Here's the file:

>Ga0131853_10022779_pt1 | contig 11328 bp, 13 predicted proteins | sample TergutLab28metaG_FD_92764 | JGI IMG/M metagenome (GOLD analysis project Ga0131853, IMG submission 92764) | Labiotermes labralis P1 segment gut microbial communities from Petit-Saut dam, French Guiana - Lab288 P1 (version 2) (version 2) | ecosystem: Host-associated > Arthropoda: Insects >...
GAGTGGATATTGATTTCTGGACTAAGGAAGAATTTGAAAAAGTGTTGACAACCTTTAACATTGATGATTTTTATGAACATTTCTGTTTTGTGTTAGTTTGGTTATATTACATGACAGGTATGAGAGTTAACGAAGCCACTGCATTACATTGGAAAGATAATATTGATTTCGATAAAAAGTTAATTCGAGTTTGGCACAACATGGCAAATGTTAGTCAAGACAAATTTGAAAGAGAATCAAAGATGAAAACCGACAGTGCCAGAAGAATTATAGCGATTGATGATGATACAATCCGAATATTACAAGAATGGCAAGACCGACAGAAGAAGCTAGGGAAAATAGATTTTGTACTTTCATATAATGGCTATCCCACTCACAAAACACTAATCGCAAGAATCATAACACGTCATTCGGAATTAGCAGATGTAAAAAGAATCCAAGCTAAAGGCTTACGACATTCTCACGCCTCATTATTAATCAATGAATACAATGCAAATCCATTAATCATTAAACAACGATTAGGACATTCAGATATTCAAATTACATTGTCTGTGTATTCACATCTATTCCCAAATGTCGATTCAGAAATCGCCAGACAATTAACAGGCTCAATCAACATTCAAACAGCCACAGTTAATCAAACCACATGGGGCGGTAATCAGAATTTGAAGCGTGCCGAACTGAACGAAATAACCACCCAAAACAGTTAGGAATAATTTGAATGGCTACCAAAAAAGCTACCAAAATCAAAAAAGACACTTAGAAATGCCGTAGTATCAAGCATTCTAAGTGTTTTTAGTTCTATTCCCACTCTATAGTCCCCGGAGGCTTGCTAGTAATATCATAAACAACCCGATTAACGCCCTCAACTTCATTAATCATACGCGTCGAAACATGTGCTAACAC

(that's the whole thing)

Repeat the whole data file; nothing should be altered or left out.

>Ga0131853_10022779_pt1 | contig 11328 bp, 13 predicted proteins | sample TergutLab28metaG_FD_92764 | JGI IMG/M metagenome (GOLD analysis project Ga0131853, IMG submission 92764) | Labiotermes labralis P1 segment gut microbial communities from Petit-Saut dam, French Guiana - Lab288 P1 (version 2) (version 2) | ecosystem: Host-associated > Arthropoda: Insects >...
GAGTGGATATTGATTTCTGGACTAAGGAAGAATTTGAAAAAGTGTTGACAACCTTTAACATTGATGATTTTTATGAACATTTCTGTTTTGTGTTAGTTTGGTTATATTACATGACAGGTATGAGAGTTAACGAAGCCACTGCATTACATTGGAAAGATAATATTGATTTCGATAAAAAGTTAATTCGAGTTTGGCACAACATGGCAAATGTTAGTCAAGACAAATTTGAAAGAGAATCAAAGATGAAAACCGACAGTGCCAGAAGAATTATAGCGATTGATGATGATACAATCCGAATATTACAAGAATGGCAAGACCGACAGAAGAAGCTAGGGAAAATAGATTTTGTACTTTCATATAATGGCTATCCCACTCACAAAACACTAATCGCAAGAATCATAACACGTCATTCGGAATTAGCAGATGTAAAAAGAATCCAAGCTAAAGGCTTACGACATTCTCACGCCTCATTATTAATCAATGAATACAATGCAAATCCATTAATCATTAAACAACGATTAGGACATTCAGATATTCAAATTACATTGTCTGTGTATTCACATCTATTCCCAAATGTCGATTCAGAAATCGCCAGACAATTAACAGGCTCAATCAACATTCAAACAGCCACAGTTAATCAAACCACATGGGGCGGTAATCAGAATTTGAAGCGTGCCGAACTGAACGAAATAACCACCCAAAACAGTTAGGAATAATTTGAATGGCTACCAAAAAAGCTACCAAAATCAAAAAAGACACTTAGAAATGCCGTAGTATCAAGCATTCTAAGTGTTTTTAGTTCTATTCCCACTCTATAGTCCCCGGAGGCTTGCTAGTAATATCATAAACAACCCGATTAACGCCCTCAACTTCATTAATCATACGCGTCGAAACATGTGCTAACAC